Published on
Applying De Morgan’s Laws
Let’s begin this lesson by learning about the mathematician Augustus De Morgan. This link will take you to a brief biography, so check it out.
Now it’s time to review De Morgan’s Laws for Logical Statements.
Suppose p and q are any two statements. Then the following statements are equivalent:
1) ~(p ∨ q) ≡ ~p ∧ ~q (The negation of p or q is equivalent to not p and not q.)
2) ~(p ∧ q) ≡ ~p ∨ ~q (The negation of p and q is equivalent to not p or not q.)
How do you apply De Morgan’s laws? The purpose of this lesson is to learn how to apply them to negate disjunctions and conjunctions. The first law is used to negate disjunctions while the second one is used to negate conjunctions. Remember that disjunctions include the connective “or,” and that conjunctions include the connective “and.”
Let’s try a couple of examples.
First look at Example 1.
Negate the statement: She is Queen Elizabeth, or he is President Obama. Is this statement true or false when we look at the photo? Yes. It is true. She is Queen Elizabeth. He is not President Obama.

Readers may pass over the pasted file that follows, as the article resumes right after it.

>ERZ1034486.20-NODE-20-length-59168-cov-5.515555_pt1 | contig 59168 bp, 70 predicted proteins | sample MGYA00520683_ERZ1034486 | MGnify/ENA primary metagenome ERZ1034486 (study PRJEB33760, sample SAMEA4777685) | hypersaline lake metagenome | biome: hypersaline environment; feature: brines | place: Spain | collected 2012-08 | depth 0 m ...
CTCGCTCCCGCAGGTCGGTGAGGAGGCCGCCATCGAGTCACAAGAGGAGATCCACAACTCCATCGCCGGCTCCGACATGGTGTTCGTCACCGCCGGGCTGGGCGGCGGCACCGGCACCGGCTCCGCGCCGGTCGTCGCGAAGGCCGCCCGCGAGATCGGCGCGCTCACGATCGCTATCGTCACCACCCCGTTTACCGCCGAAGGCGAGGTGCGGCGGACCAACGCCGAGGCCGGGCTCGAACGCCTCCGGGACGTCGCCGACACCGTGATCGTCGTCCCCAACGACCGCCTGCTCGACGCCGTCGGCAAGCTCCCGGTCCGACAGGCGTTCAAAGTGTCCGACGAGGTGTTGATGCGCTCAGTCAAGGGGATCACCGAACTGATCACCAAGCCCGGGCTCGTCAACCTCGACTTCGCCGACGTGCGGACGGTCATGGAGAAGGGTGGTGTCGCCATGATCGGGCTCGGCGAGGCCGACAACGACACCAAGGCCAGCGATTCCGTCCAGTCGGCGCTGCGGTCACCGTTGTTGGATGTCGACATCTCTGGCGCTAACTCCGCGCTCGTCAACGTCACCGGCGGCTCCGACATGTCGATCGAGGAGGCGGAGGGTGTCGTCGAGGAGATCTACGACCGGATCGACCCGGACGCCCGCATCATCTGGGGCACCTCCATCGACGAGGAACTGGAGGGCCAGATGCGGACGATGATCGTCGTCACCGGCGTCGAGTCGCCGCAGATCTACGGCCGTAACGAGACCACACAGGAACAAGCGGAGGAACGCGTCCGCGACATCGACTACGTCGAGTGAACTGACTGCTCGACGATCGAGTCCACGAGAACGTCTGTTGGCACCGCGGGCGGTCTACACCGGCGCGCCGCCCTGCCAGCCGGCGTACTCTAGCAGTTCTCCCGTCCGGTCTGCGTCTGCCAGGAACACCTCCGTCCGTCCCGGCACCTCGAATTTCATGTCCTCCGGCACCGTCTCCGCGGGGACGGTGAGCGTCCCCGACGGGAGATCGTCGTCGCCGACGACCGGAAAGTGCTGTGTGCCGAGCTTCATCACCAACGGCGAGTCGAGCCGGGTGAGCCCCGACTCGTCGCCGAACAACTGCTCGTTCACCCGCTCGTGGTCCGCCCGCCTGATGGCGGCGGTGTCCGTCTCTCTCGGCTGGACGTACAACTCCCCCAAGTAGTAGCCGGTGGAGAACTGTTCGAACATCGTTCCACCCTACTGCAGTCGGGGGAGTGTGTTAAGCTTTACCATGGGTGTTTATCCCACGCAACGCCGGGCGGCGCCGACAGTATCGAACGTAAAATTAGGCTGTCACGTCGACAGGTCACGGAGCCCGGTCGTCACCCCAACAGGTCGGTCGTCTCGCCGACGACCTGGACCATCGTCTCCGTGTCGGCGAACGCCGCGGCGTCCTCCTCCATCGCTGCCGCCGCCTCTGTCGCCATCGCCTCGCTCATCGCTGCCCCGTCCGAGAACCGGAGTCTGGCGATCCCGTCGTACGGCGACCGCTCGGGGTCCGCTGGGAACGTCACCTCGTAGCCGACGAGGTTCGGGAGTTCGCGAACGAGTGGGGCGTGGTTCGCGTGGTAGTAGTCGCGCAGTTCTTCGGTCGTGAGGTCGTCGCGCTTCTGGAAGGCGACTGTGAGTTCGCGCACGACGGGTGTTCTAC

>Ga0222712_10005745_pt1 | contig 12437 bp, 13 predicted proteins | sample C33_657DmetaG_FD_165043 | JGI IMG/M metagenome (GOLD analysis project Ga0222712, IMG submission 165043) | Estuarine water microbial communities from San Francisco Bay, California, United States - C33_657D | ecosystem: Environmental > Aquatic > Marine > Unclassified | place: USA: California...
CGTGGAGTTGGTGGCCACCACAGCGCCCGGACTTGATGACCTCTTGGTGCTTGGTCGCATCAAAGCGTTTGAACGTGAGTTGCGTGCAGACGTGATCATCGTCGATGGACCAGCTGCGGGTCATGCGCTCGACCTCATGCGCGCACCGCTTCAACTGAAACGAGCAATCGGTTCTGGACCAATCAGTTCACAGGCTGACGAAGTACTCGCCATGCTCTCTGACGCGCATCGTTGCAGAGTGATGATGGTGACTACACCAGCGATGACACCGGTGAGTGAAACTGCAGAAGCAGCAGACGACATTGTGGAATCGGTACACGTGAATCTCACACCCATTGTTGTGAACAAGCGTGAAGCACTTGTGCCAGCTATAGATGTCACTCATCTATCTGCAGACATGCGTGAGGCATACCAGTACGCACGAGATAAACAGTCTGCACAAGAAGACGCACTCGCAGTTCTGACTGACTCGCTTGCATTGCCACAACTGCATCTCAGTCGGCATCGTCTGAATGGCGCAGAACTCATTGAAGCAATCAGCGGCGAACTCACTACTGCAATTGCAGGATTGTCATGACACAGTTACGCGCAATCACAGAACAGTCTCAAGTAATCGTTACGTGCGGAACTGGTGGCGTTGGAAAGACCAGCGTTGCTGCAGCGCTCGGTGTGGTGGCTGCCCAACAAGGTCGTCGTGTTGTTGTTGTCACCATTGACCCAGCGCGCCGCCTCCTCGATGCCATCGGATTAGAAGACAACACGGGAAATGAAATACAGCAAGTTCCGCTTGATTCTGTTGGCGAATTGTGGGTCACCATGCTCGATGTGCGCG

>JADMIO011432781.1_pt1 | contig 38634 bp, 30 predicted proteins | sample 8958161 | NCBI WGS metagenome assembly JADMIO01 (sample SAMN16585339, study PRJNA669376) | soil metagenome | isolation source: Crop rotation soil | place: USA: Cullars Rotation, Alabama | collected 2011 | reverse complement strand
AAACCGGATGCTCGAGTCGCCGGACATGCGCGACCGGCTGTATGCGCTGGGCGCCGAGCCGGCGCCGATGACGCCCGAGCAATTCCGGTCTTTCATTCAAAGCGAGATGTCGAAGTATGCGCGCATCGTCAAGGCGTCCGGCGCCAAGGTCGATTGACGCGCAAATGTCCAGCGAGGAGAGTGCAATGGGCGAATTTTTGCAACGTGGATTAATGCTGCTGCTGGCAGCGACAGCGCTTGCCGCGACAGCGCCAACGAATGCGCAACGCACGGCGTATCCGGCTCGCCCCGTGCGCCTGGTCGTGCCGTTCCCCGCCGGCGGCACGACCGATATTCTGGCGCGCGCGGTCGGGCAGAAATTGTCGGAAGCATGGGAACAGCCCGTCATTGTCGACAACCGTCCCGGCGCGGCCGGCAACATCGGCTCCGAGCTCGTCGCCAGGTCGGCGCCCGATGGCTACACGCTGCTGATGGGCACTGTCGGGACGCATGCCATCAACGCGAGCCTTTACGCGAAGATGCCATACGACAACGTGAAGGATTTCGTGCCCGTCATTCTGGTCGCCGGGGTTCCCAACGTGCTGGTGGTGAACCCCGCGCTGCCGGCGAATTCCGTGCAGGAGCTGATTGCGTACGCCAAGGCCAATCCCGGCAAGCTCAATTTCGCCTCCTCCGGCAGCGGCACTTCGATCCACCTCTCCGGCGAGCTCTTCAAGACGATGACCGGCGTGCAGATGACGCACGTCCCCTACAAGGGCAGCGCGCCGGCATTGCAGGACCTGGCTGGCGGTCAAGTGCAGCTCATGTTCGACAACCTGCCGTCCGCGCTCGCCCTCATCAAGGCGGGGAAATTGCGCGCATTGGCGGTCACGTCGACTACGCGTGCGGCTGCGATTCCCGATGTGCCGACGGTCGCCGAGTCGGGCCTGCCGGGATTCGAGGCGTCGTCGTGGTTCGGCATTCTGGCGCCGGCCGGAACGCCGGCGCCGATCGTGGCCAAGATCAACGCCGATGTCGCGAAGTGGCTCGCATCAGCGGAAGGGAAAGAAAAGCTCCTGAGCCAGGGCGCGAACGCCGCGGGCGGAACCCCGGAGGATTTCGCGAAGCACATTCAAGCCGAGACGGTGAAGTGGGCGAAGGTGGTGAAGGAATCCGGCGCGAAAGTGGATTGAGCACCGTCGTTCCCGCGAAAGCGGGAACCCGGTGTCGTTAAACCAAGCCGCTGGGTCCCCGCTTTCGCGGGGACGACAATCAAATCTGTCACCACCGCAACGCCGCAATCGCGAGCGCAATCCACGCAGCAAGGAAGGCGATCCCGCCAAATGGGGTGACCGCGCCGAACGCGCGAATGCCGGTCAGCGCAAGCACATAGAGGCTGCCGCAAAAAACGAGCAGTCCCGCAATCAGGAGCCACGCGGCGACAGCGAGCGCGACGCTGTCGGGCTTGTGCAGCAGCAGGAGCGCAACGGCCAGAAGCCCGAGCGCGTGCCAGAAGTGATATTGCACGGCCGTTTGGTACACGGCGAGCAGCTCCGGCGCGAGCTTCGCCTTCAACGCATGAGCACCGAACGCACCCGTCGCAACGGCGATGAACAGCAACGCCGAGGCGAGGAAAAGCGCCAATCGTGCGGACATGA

How do we negate the statement? First we notice that the statement is a disjunction because of the word “or. “ That means we want to use Law 1. That gives us the following result:
She is not Queen Elizabeth, and he is not President Obama. Is this statement true or false when we look at the photo? That’s correct. It is false.
Now let’s move on to Example 2.
Negate the statement: The steaks are on the grill, and the iced tea is on the table. Based on our two photos it is true.
How do we negate the statement? This time we notice that we have a conjunction because of the word “and.” That means we want to use Law 2. That gives us the following result:
The steaks are not on the grill, or the iced tea is not on the table. As we can see, this statement is false when we look at the photos.
That concludes our brief lesson on applying De Morgan’s laws.
Clipping is a handy way to collect important slides you want to go back to later.